Minister Anthony Anderson, a character in playwright George Bernard Shaw’s work, “The Devil’s Disciple,” declares in Act II of the play: “The worst sin towards our fellow creatures is not to hate them, but to be indifferent to them: that’s the essence of inhumanity.”
Since Feb. 24, when Russian president Vladimir Putin unleashed his invasion on Ukraine, the world has seen the inhumanity of Putin’s indifference. But members of St. George Ukrainian Orthodox Church on Yardville-Allentown Road say Putin’s inhumanity has been met locally with a humanitarian outpouring of support for them, and for Ukraine, from the Hamilton community.
Olga Zeleznock, president of the St. August Sisterhood at the church spoke of the pain church members wrestle with daily. “The suffering and devastation in the Ukraine right now is just unimaginable,” she said. “Members of the parish were deeply shocked by the horrific and inhuman attack.”
Many of the newer members of the church still have family members in Ukraine. Marena Skutar, vice president of the Sisterhood, is one of those members. Her family lives in Western Ukraine, close to Poland. She said people there are making food for Ukrainian soldiers which is then driven to special sites near the conflict in Eastern Ukraine.
For Zeleznock, and other longtime members of the church, the pain comes from the present and the past. “We’re remembering the stories our parents told us about Stalin,” she said in an interview.
In 1932 Josef Stalin killed nearly 4 million Ukrainians during what came to be known as the Holodomor. The word itself is Ukrainian and means to exterminate from hunger. Ukrainians starved to death after Stalin’s troops seized land and food from Ukrainian peasants.
The history of that time has been documented by journalist-historian Anne Applebaum in her book, Red Famine: Stalin’s War on Ukraine.
The rise of Ukrainian communities in and around Hamilton, due to the Ukrainian diaspora (meaning the dispersion of people from their homeland), can be traced through local churches. Zeleznock’s parents fled the Ukraine for Austria during Stalin’s reign of terror. They eventually immigrated to Brazil where Zeleznock was born, and arrived in the United States in 1962. Her parents were instrumental in leading the building of St. George Ukrainian Orthodox Church.
A 1994 report to the United Nations titled, “Ukrainian Immigration: A Study in Ethnic Survival” details the importance of Ukrainian churches for those who were forced to flee Ukraine. The paper’s author, Ann Lencyk Pawliczko, wrote, “The Ukrainian church played a significant role in the preservation of ethnic identity, for the parish was not only the center of faith and spiritual life but of community life as well. In the first few years of settlement, Ukrainian priests were instrumental not only in providing moral support during difficult times, but also, more importantly, in helping to preserve the Ukrainian language, culture, and customs. Indeed, the social and cultural life of the Ukrainians concentrated around the church.”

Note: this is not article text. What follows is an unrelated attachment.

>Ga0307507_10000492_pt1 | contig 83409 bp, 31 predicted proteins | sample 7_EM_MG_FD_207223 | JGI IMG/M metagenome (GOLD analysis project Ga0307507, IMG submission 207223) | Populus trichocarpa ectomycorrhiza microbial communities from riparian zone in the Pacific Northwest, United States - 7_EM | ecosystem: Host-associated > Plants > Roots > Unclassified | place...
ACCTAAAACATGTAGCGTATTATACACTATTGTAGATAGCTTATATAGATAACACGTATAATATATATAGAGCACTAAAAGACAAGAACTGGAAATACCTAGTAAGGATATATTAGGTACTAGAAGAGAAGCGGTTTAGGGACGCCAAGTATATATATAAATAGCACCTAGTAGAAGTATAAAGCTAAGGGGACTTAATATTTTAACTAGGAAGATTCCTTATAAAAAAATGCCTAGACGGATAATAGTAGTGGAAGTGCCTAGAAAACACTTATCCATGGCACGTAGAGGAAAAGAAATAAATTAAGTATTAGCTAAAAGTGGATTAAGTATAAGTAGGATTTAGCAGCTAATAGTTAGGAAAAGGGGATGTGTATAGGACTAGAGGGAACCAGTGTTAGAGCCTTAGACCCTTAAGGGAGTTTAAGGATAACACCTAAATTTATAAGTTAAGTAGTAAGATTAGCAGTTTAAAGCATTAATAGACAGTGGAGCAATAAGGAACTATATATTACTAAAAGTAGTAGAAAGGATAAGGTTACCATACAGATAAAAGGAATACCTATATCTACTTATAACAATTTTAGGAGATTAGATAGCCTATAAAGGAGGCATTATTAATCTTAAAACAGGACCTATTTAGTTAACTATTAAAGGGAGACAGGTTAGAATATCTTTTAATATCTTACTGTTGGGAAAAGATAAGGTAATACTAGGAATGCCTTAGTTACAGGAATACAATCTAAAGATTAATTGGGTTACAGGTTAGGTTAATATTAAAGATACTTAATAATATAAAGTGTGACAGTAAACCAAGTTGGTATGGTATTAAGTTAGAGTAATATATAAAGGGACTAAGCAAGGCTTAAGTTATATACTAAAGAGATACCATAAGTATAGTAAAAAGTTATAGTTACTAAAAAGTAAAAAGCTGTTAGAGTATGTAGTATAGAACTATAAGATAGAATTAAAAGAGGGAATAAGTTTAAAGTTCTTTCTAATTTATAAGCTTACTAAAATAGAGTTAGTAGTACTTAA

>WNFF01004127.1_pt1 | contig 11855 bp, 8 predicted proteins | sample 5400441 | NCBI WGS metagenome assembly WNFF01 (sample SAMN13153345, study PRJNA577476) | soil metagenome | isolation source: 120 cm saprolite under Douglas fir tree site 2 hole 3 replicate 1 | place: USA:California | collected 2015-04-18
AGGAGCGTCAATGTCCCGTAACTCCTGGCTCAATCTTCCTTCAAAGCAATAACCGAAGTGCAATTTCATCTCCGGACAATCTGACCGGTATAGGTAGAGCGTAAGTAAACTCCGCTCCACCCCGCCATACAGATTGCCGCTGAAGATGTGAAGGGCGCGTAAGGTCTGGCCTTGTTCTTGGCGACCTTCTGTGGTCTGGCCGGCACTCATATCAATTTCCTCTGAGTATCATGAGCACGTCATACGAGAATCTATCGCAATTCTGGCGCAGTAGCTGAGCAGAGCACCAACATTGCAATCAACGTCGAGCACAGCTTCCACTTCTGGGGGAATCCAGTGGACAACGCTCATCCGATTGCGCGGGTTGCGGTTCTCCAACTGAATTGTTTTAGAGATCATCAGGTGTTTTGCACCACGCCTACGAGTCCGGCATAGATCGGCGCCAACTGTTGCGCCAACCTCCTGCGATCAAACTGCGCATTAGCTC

One of the oldest Ukrainian churches in the area, The Ukrainian Orthodox Church of the U.S.A., was established in 1919 and is located at 824 Adeline St. in Trenton. In addition to St. George Ukrainian Orthodox Church, which began on Center St. in Trenton in 1954, Hamilton is also home to St. Josaphat’s Ukrainian Catholic Church on Deutz Avenue. Saint Josaphat’s held a Ukrainian food sale at the end of March to raise funds for humanitarian aid for Ukraine.
The Ukrainian National Home and Cultural Center on Jeremiah Avenue in Hamilton was purchased in 1968. The house, once known as the Bow Hill mansion, originally belonged to William Trent, the founder of Trenton. The Ukrainian National Home has created a donation site for the Ukrainian Army on Amazon.
While the Ukrainian communities in the area are tight-knit, they are not invisible. “People love our food,” Zeleznock said. Saint George’s spiritual leader, Reverend Peter Levko, noted the building of the church happened between 1972-1976, and was financed, in part, with money raised through the sale of pierogies and other Ukrainian food. He takes out a photo of the church’s last food sale–a drive through–where the line of cars extended so far down Yardville-Allentown road, someone called the Hamilton Police.